(Excerpts from this interview were originally published in Reuters)
When Jennifer Selendy heard about the plight of hundreds of at-risk girls in Kabul, Afghanistan, after the Taliban takeover last summer, she knew she wanted to help.
The question was how.
The co-founder of 50-lawyer Selendy Gay's first thought was "I’d get my partners to give a bunch of money.” But she quickly realized donations alone wouldn’t be enough to fix the problem. Instead, she’s thrown herself into a complex rescue effort, drawing on her skills at organization-building honed when she was co-managing partner of Selendy Gay.
Recently returned from a nine-day trip to Pakistan, Selendy spoke with Reuters' reporter Jenna Greene about her efforts to aid 450 girls and community members affiliated with the top-performing Marefat High School in Kabul, where nearly half the students were female.
“I couldn’t say no to it,” Selendy said of her ongoing work with the 30 Birds Foundation to evacuate the schoolgirls and resettle them in Saskatoon, Canada.
Inspired to act based on a plea from a fellow Tufts University alum, Selendy said the undertaking "fell in my lap at a time when I had no time.”
A complex commercial litigator, Selendy’s work has included representing McKinsey & Co. in precedent-setting litigation involving Chapter 11 disclosures and prosecuting an antitrust suit on behalf of Discover Financial Services against Visa and MasterCard that netted her client a $2.75 billion settlement.
She and her husband, fellow Selendy Gay name partner Philippe Selendy, are also the parents of two teenagers.
The plight of the schoolgirls “really resonated with me as a woman,” she said. “The Taliban reflects to me the sum of all misogyny.”
The Taliban prohibits girls’ education past age 11, and many of the Marefat schoolgirls, who are members of the persecuted Hazara ethnic minority, feared being forced into “marriage” with Taliban fighters, Selendy said. Other girls from the school, including a group of singers who appeared on national television and martial artists who had gone to international competitions, had received death threats, she added.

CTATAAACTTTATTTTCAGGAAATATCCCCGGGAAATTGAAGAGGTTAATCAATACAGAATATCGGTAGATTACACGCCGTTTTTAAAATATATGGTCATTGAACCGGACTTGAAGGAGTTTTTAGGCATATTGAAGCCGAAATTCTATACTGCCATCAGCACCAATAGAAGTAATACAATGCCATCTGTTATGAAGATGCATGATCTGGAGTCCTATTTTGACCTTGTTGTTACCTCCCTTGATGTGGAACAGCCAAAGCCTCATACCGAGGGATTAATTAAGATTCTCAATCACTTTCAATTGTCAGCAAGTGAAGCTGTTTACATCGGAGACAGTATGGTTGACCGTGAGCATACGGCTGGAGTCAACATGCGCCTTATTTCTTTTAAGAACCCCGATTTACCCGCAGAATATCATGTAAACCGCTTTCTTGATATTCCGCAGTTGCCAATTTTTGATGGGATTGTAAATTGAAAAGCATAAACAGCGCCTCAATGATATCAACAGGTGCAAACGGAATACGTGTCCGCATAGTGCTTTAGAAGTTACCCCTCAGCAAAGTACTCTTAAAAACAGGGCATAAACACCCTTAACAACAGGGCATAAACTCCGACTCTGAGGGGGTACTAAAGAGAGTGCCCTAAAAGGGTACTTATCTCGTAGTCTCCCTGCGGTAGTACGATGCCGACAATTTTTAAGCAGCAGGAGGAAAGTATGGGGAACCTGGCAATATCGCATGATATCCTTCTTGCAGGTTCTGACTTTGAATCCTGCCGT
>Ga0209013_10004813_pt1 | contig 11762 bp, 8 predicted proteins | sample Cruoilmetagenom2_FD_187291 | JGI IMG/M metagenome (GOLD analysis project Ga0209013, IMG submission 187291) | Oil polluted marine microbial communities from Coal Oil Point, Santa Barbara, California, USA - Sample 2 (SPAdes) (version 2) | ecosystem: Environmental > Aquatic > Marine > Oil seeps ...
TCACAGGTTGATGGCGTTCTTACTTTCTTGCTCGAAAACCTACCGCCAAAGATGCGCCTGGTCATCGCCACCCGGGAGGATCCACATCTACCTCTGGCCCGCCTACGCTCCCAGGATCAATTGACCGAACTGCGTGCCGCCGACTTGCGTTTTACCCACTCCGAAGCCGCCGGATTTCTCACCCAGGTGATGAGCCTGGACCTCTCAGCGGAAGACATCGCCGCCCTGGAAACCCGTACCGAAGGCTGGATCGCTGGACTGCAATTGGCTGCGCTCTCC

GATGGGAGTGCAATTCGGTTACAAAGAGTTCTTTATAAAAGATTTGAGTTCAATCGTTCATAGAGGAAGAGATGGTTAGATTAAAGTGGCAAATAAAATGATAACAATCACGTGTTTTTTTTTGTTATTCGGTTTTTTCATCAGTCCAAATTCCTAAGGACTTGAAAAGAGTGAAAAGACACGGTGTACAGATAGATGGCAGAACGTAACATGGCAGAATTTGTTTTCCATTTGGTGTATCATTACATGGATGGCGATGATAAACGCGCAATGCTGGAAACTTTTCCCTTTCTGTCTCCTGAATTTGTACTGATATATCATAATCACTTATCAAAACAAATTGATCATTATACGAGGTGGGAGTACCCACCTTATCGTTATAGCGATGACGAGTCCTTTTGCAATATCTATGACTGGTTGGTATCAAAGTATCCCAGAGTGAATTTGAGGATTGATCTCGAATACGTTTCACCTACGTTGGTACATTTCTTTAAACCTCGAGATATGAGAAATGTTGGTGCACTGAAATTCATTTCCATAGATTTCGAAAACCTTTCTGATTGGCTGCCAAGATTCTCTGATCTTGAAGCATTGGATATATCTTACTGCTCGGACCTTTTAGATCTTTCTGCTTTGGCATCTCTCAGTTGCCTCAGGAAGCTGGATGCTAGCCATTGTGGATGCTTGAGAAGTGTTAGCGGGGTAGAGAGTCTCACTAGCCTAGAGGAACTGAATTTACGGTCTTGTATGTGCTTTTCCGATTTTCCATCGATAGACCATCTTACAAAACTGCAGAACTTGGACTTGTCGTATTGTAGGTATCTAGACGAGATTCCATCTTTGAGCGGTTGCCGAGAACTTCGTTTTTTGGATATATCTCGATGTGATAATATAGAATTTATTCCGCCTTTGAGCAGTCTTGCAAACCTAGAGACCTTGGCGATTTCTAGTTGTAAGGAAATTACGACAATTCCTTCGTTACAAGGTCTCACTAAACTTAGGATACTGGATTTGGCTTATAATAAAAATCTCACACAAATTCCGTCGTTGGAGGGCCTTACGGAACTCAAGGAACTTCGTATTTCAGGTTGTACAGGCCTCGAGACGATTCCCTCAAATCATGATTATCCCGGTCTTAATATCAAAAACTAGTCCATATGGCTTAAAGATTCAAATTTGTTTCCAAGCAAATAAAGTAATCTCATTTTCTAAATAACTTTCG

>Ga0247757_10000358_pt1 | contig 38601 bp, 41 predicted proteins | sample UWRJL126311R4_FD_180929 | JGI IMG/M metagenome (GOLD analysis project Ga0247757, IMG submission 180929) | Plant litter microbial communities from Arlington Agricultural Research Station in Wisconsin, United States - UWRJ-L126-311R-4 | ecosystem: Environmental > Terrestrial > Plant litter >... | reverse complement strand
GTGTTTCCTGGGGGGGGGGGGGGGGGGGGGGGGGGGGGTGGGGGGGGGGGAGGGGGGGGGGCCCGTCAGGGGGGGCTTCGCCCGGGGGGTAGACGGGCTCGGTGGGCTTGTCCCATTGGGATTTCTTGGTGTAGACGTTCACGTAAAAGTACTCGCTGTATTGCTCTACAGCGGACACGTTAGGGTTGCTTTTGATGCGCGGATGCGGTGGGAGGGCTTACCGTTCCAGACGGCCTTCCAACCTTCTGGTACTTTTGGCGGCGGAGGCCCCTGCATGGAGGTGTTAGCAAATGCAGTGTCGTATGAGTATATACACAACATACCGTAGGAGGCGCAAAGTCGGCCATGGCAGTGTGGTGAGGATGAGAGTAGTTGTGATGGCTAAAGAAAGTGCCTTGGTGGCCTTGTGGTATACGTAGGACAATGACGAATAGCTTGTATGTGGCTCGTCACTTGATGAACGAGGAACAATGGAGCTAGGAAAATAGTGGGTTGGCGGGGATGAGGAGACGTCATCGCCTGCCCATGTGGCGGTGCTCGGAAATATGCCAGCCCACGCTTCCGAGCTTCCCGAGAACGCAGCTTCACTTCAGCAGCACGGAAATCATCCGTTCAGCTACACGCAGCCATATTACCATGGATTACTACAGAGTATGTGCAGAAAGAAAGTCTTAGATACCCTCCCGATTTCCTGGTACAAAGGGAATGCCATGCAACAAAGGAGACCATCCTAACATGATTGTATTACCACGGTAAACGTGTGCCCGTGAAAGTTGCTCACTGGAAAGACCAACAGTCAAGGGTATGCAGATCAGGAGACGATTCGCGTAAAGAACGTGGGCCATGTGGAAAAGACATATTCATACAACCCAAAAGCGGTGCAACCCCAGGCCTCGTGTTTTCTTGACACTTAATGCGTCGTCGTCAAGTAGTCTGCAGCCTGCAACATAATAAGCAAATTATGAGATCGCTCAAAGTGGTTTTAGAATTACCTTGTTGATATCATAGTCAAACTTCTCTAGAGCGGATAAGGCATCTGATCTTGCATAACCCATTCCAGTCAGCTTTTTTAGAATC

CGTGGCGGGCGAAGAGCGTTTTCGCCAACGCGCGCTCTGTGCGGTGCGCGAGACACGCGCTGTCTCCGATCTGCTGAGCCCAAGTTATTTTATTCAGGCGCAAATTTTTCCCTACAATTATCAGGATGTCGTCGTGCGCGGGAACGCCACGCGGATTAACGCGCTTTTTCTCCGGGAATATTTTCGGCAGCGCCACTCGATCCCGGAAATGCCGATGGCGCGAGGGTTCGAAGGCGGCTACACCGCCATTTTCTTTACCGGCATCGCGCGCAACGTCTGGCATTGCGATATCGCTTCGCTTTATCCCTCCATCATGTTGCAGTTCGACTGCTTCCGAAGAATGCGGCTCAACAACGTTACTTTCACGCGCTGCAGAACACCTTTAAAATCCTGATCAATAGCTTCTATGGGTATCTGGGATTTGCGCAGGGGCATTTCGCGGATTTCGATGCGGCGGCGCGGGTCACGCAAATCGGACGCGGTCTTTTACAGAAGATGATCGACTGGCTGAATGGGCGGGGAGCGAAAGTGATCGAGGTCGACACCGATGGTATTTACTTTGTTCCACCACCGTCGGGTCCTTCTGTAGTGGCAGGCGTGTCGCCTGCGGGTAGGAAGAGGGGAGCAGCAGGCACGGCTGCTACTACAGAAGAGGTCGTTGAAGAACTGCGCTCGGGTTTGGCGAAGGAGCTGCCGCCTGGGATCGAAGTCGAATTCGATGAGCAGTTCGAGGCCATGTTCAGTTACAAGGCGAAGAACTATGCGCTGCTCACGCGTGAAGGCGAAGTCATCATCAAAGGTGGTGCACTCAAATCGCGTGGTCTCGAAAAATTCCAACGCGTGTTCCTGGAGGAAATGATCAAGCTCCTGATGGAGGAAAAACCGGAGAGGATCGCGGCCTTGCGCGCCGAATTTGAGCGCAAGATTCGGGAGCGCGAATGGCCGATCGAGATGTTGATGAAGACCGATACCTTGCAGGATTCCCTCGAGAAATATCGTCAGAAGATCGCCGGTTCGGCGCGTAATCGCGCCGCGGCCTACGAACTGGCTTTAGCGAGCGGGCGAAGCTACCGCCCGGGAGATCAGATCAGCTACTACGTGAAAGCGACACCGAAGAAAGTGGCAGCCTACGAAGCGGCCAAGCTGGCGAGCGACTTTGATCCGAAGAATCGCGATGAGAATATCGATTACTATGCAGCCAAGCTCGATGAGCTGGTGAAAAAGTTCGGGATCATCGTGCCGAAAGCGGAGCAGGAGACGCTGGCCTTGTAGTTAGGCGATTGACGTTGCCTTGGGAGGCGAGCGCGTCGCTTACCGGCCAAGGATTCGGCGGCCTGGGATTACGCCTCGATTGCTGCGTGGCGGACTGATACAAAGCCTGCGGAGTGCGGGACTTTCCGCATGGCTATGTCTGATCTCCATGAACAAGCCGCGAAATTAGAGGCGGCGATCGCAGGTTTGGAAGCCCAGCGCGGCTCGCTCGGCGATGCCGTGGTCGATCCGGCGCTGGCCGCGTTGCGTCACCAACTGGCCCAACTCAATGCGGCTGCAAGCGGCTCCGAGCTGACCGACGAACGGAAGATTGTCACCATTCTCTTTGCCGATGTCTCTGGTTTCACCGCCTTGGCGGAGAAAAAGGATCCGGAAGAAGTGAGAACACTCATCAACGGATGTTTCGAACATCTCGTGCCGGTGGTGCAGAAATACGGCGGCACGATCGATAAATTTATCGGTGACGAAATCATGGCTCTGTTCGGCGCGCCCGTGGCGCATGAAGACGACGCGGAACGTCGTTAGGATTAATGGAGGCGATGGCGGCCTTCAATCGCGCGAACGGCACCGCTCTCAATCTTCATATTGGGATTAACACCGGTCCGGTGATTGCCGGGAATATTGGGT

While much of the world’s attention is focused on the conflict in Ukraine, Selendy is determined to make sure the final group of about 170 girls, their family members and chaperones now stranded in a hostel on the outskirts of Islamabad are able to finish their journey to Canada.
Their safety “worries me every single day,” she said.
She got involved with the rescue via the Institute for Global Leadership at her alma mater Tufts University, where she is vice-chair of the institute’s board. Tufts alumnus Abuzar Royesh, whose father founded the Marefat school, turned to institute members for help as Kabul fell to the Taliban in August 2021.
A small, multi-national group of journalists, authors and graduate students -- “eight amateurs with a strong will to do something,” as Selendy put it – came together via Zoom and WhatsApp to try to get the girls, who range in age from 12 to 24, out of Afghanistan.
They initially focused on trying to fly the group out of Kabul before the U.S. troops pulled out at the end of August, then attempted to charter a flight out of Mazar-i-Sharif. When those efforts proved unsuccessful, 30 Birds team members were able to use their connections to help the girls and their chaperones secure permission to enter Pakistan via an overland route.
In September and October, the first 250 of the evacuees arrived in Saskatoon, where Selendy said they are thriving.
But the remainder of the group is stuck in limbo in Pakistan, awaiting Canadian visas and short on money to finish their journey. Selendy and the other 30 Birds members have been busy fundraising, bringing in $3 million to date but are still $800,000 short of their goal.
When Selendy visited the 170-member group in Islamabad in mid-March, she was also able to meet with Canada's High Commissioner to Pakistan, stressing that girls and young women remain in a precarious position -- outsiders in a deeply conservative neighborhood.
Much as it pained her to do so, Selendy told Reuters she advised the girls to start wearing burkas for their protection.
But the real purpose of the trip, her first to Pakistan, was to remind the girls that they have not been forgotten and offer what comfort she could. Selendy recalled “holding the girls in my arms and letting them cry it out” as they told of surviving bombings and refusing arranged marriages under threat of being stoned to death.
One young woman training to be a doctor recounted hiding in a hospital closet when the Taliban shot a doctor, Selendy said.
The work Selendy is doing isn’t pro bono per se, since she isn’t primarily acting as a lawyer. But she said that’s how she’s viewing it in carving out the time.
“I always said ‘yes’ to supervising important pro bono cases that associates wanted to work on. I would find the time,” she said. “I’m treating this like a pro bono case of my own.”